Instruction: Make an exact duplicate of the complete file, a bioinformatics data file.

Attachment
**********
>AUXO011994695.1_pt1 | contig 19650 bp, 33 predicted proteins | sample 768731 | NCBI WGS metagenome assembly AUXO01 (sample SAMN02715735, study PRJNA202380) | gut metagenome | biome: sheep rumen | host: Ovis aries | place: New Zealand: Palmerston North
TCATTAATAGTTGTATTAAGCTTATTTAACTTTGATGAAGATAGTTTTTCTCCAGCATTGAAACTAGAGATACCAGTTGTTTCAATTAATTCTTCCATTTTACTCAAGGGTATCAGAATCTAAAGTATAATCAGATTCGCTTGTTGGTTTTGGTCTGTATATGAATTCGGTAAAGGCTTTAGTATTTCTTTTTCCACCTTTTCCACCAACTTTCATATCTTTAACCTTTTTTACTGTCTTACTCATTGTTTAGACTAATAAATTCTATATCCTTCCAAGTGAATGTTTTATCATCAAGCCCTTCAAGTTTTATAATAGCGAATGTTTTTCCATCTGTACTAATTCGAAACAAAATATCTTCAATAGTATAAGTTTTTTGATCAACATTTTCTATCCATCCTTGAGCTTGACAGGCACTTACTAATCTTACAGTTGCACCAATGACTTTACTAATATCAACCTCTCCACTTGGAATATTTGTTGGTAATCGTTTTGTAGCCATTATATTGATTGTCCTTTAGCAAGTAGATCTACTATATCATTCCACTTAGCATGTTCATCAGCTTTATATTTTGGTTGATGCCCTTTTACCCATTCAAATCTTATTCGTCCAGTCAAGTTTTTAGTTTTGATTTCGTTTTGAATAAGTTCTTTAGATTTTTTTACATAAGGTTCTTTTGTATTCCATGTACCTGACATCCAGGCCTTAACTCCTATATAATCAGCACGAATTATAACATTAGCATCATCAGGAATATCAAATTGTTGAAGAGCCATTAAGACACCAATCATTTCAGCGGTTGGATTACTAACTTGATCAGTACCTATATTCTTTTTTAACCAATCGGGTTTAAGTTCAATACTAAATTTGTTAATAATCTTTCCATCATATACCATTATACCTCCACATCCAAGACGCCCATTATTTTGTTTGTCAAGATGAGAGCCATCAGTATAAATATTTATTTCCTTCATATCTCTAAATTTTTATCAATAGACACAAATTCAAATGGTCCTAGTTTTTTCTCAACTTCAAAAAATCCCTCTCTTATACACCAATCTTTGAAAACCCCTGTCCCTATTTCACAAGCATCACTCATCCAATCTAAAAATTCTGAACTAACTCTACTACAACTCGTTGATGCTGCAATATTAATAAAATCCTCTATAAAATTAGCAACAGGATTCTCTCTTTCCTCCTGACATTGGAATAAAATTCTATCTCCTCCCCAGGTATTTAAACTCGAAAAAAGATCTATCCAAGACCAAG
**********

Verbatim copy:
>AUXO011994695.1_pt1 | contig 19650 bp, 33 predicted proteins | sample 768731 | NCBI WGS metagenome assembly AUXO01 (sample SAMN02715735, study PRJNA202380) | gut metagenome | biome: sheep rumen | host: Ovis aries | place: New Zealand: Palmerston North
TCATTAATAGTTGTATTAAGCTTATTTAACTTTGATGAAGATAGTTTTTCTCCAGCATTGAAACTAGAGATACCAGTTGTTTCAATTAATTCTTCCATTTTACTCAAGGGTATCAGAATCTAAAGTATAATCAGATTCGCTTGTTGGTTTTGGTCTGTATATGAATTCGGTAAAGGCTTTAGTATTTCTTTTTCCACCTTTTCCACCAACTTTCATATCTTTAACCTTTTTTACTGTCTTACTCATTGTTTAGACTAATAAATTCTATATCCTTCCAAGTGAATGTTTTATCATCAAGCCCTTCAAGTTTTATAATAGCGAATGTTTTTCCATCTGTACTAATTCGAAACAAAATATCTTCAATAGTATAAGTTTTTTGATCAACATTTTCTATCCATCCTTGAGCTTGACAGGCACTTACTAATCTTACAGTTGCACCAATGACTTTACTAATATCAACCTCTCCACTTGGAATATTTGTTGGTAATCGTTTTGTAGCCATTATATTGATTGTCCTTTAGCAAGTAGATCTACTATATCATTCCACTTAGCATGTTCATCAGCTTTATATTTTGGTTGATGCCCTTTTACCCATTCAAATCTTATTCGTCCAGTCAAGTTTTTAGTTTTGATTTCGTTTTGAATAAGTTCTTTAGATTTTTTTACATAAGGTTCTTTTGTATTCCATGTACCTGACATCCAGGCCTTAACTCCTATATAATCAGCACGAATTATAACATTAGCATCATCAGGAATATCAAATTGTTGAAGAGCCATTAAGACACCAATCATTTCAGCGGTTGGATTACTAACTTGATCAGTACCTATATTCTTTTTTAACCAATCGGGTTTAAGTTCAATACTAAATTTGTTAATAATCTTTCCATCATATACCATTATACCTCCACATCCAAGACGCCCATTATTTTGTTTGTCAAGATGAGAGCCATCAGTATAAATATTTATTTCCTTCATATCTCTAAATTTTTATCAATAGACACAAATTCAAATGGTCCTAGTTTTTTCTCAACTTCAAAAAATCCCTCTCTTATACACCAATCTTTGAAAACCCCTGTCCCTATTTCACAAGCATCACTCATCCAATCTAAAAATTCTGAACTAACTCTACTACAACTCGTTGATGCTGCAATATTAATAAAATCCTCTATAAAATTAGCAACAGGATTCTCTCTTTCCTCCTGACATTGGAATAAAATTCTATCTCCTCCCCAGGTATTTAAACTCGAAAAAAGATCTATCCAAGACCAAG